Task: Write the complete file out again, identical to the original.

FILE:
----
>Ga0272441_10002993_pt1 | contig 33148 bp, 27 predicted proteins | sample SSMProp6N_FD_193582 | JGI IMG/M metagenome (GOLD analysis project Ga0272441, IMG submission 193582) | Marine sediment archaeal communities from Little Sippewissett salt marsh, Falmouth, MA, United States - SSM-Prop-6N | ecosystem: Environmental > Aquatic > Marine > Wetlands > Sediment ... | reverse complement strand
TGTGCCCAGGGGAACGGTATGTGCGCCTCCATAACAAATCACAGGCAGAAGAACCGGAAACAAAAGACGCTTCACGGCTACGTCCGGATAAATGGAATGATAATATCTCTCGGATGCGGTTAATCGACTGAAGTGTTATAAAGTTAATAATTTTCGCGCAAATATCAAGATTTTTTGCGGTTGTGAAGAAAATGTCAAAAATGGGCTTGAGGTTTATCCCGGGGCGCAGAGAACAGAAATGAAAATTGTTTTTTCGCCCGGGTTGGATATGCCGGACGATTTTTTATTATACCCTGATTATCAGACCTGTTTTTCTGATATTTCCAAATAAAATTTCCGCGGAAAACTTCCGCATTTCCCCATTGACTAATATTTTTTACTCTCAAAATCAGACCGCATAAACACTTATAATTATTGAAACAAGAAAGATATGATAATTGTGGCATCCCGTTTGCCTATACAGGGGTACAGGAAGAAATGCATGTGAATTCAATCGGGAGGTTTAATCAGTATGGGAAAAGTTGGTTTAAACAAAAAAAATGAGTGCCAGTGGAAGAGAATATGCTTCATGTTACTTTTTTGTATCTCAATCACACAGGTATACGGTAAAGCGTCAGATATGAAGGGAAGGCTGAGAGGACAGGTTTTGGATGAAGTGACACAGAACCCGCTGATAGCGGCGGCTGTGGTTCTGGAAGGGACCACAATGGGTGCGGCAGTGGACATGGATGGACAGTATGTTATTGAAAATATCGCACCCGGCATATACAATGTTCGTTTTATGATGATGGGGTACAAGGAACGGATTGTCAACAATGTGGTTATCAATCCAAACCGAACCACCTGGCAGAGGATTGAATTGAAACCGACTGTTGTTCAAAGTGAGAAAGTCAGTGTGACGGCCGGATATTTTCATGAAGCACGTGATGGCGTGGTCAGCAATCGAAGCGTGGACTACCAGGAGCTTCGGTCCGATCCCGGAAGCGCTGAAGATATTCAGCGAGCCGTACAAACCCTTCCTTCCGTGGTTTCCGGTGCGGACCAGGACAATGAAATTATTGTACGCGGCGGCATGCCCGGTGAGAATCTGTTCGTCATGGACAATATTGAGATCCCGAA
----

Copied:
>Ga0272441_10002993_pt1 | contig 33148 bp, 27 predicted proteins | sample SSMProp6N_FD_193582 | JGI IMG/M metagenome (GOLD analysis project Ga0272441, IMG submission 193582) | Marine sediment archaeal communities from Little Sippewissett salt marsh, Falmouth, MA, United States - SSM-Prop-6N | ecosystem: Environmental > Aquatic > Marine > Wetlands > Sediment ... | reverse complement strand
TGTGCCCAGGGGAACGGTATGTGCGCCTCCATAACAAATCACAGGCAGAAGAACCGGAAACAAAAGACGCTTCACGGCTACGTCCGGATAAATGGAATGATAATATCTCTCGGATGCGGTTAATCGACTGAAGTGTTATAAAGTTAATAATTTTCGCGCAAATATCAAGATTTTTTGCGGTTGTGAAGAAAATGTCAAAAATGGGCTTGAGGTTTATCCCGGGGCGCAGAGAACAGAAATGAAAATTGTTTTTTCGCCCGGGTTGGATATGCCGGACGATTTTTTATTATACCCTGATTATCAGACCTGTTTTTCTGATATTTCCAAATAAAATTTCCGCGGAAAACTTCCGCATTTCCCCATTGACTAATATTTTTTACTCTCAAAATCAGACCGCATAAACACTTATAATTATTGAAACAAGAAAGATATGATAATTGTGGCATCCCGTTTGCCTATACAGGGGTACAGGAAGAAATGCATGTGAATTCAATCGGGAGGTTTAATCAGTATGGGAAAAGTTGGTTTAAACAAAAAAAATGAGTGCCAGTGGAAGAGAATATGCTTCATGTTACTTTTTTGTATCTCAATCACACAGGTATACGGTAAAGCGTCAGATATGAAGGGAAGGCTGAGAGGACAGGTTTTGGATGAAGTGACACAGAACCCGCTGATAGCGGCGGCTGTGGTTCTGGAAGGGACCACAATGGGTGCGGCAGTGGACATGGATGGACAGTATGTTATTGAAAATATCGCACCCGGCATATACAATGTTCGTTTTATGATGATGGGGTACAAGGAACGGATTGTCAACAATGTGGTTATCAATCCAAACCGAACCACCTGGCAGAGGATTGAATTGAAACCGACTGTTGTTCAAAGTGAGAAAGTCAGTGTGACGGCCGGATATTTTCATGAAGCACGTGATGGCGTGGTCAGCAATCGAAGCGTGGACTACCAGGAGCTTCGGTCCGATCCCGGAAGCGCTGAAGATATTCAGCGAGCCGTACAAACCCTTCCTTCCGTGGTTTCCGGTGCGGACCAGGACAATGAAATTATTGTACGCGGCGGCATGCCCGGTGAGAATCTGTTCGTCATGGACAATATTGAGATCCCGAA